Zcash Trademark Duel Causes ‘Serious Breakdown’ In Dev Fund Negotiations
ECC has full control over what can and cannot be called 'Zcash'.
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A new trademark dispute between the Electric Coin Company (ECC) and the Zcash Foundation (ZF) could spill over into other negotiations, potentially threatening the future of a prospective development fund.
Zooko Wilcox-O’Hearn, ECC CEO and one of the founders of the Zcash project, has announced that the company will not move forward with existing plans to split the Zcash trademark with the ZF. In a blog post on Thursday, he raised concerns that sharing the trademark could lead to further complications in the future.
ECC, the for-profit company which develops Zcash, is currently the sole owner of the trademark, allowing it to decide what products and services are labelled as Zcash. ECC has been in talks with ZF for months on how to share ownership.
They eventually settled on a double-veto legal agreement that gives both entities authority to permit or prevent the trademark’s use. Before Thursday’s announcement, they had reportedly been waiting on their legal teams to draw up a framework before moving forward to share ownership.
But the “inherent problem with double-veto is that it is prone to inaction or deadlock,” Wilcox-O’Hearn wrote. It only works if ZF and ECC can agree on everything; if not, then any further discussion on the trademark “would be at a dead-end.”
In a follow-up this morning, Wilcox-O’Hearn added that he had had “misgivings” over organizations using the trademark to determine development. “[T]he [F]oundation recently suggested that it could use the resulting veto power to impose conditions on what decisions the community would be allowed to make”, he wrote.
In private discussions with the Foundation, Wilcox-O’Hearn argued that as part of distributing the trademark neither side should be able to use it as a de facto veto power. He also suggested the agreement be extended to include a third party chosen by ZF’s Community Advisory Panel.
Wilcox-O’Hearn now suggests that ECC hold sole proprietorship of the trademark until a viable alternative presents itself, one which preferably gives the community itself more control.
“[W]e believe that we should wait for the governance process to work itself out and we advocate for further decentralization of control over the trademark,” Wilcox-O’Hearn wrote.
Unsurprisingly, the news was not received well by the Foundation. In a reply to the original post, board member Matthew Green called it “really disappointing news” and a renege against a longstanding agreement. The decision had reportedly not been communicated to ZF before the public announcement.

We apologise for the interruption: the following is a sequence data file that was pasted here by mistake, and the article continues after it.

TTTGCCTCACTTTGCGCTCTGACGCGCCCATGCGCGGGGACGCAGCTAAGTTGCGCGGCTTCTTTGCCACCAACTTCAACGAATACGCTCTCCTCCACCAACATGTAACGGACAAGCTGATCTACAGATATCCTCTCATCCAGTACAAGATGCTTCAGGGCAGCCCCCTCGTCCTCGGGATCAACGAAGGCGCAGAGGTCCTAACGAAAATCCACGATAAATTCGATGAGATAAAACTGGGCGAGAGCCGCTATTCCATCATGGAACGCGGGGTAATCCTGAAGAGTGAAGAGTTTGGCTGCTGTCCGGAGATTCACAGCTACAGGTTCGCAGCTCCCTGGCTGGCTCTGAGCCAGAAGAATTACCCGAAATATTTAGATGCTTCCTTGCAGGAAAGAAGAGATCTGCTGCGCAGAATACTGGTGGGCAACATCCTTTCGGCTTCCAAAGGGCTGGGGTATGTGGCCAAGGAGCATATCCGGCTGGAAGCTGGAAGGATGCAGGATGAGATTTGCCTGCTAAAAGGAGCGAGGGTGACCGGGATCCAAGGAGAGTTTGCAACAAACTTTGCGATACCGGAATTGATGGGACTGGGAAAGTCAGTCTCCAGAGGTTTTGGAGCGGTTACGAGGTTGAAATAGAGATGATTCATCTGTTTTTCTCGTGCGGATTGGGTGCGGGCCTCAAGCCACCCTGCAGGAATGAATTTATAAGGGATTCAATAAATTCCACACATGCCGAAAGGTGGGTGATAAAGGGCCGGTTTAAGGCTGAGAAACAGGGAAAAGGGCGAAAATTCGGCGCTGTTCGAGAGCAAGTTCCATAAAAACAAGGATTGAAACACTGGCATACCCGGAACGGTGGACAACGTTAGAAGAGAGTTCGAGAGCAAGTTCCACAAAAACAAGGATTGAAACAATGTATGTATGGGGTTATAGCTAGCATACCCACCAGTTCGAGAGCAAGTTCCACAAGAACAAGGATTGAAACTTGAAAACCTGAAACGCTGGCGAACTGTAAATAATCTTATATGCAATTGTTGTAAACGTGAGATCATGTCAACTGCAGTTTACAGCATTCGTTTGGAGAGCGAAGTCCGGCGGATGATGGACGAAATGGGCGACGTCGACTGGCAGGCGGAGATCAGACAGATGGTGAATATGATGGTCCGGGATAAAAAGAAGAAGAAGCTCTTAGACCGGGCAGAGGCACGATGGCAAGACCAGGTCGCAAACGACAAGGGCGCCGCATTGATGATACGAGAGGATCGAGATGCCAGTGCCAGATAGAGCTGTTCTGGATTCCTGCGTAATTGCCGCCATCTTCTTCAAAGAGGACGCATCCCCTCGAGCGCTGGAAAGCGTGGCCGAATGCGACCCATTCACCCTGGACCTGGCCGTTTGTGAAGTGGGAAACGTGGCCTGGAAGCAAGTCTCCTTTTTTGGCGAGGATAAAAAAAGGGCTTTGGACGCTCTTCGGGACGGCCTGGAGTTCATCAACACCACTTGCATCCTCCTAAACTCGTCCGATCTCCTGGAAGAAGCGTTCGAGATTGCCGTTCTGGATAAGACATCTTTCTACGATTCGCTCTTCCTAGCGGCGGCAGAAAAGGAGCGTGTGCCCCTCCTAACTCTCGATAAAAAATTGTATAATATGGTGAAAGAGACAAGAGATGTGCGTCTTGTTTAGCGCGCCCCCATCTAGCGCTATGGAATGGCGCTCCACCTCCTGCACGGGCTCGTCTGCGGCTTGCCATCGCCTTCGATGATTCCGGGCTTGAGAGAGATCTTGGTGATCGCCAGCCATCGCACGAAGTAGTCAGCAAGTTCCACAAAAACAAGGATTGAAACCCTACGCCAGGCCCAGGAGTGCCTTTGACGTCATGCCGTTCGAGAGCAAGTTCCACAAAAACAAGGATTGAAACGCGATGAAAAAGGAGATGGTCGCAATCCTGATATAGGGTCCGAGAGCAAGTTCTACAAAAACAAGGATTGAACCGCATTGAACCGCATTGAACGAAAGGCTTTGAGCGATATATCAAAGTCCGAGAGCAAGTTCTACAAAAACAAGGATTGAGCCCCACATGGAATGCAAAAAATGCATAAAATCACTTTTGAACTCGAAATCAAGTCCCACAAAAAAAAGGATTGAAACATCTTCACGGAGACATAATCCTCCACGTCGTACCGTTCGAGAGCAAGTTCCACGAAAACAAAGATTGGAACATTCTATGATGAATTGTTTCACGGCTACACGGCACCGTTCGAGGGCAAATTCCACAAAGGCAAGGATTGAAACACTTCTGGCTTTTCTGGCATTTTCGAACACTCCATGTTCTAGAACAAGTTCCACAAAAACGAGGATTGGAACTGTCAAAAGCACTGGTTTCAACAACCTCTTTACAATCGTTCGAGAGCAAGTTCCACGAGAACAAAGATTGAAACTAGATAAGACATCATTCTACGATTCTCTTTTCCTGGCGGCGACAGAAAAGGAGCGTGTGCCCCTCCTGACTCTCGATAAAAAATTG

The ECC CEO has promised to distribute ownership to the community and only use the trademark in accordance with their wishes. But Green commented that the company had gone back on sharing control with the only community entity that actually exists, the Foundation, “in exchange for a nebulous promise.”
The timing for the trademark dispute could not have been worse. The Zcash community is currently debating whether to create a chain-sanctioned development fund before the Founders’ Reward (FR) runs out in October 2020.
Wilcox-O’Hearn has publicly called for the creation of a new dev fund, as others have pushed against it. The founder of Summa, another Zcash development company, has warned the community to be “extremely wary” of agreeing to any further funding, given the ECC’s poor track record of fiscal management.
ECC reported last Thursday that it had been running at an average 30% monthly deficit during Q1. While the company had revenue of approximately $449,000 per month, outgoings often came to $635,000.
One source familiar with the matter told Crypto Briefing that there has been a “serious breakdown” in relations between ZF and ECC. The Foundation had been involved in coordinating the community’s responses for a new dev fund.
Some members of the Zcash community forked the codebase in July to create Ycash (YEC), which has redirected the remaining FR over to the Ycash Foundation.
Crypto Briefing asked ZF whether this would likely prejudice or disrupt future negotiations. A spokesperson said they had managed “to find common ground” with ECC in the past, and “expect that to be the case this time around as well.”
But for the moment ZF is suspending any further involvement. In a statement released late last night, ZF’s Executive Director, Josh Cincinnati, said ECC can “arbitrarily enforce a new dev fund” if it holds the trademark, making further actions “ultimately meaningless.”
“The Foundation was not established to engage in decentralization theater, and we will not lend our credibility to legitimize a hollow process,” Cincinnati continued. “[W]e are delaying our community sentiment collection and any decision-making regarding NU4 until the ECC recommits to the 2-of-2 agreement that was already agreed upon.”
ECC rebranded from Zcash company earlier this year to distinguish it from the cryptocurrency. “[T]he company isn’t “Zcash,” wrote Josh Swihart, ECC’s VP for Marketing and Business Development. “Zcash is the cryptocurrency we build and support, with the help of others in the community.”
If the Electric Coin Company does not consider itself Zcash, the Foundation may need some convincing.
This article has been updated to include comments made by Wilcox-O’Hearn this morning.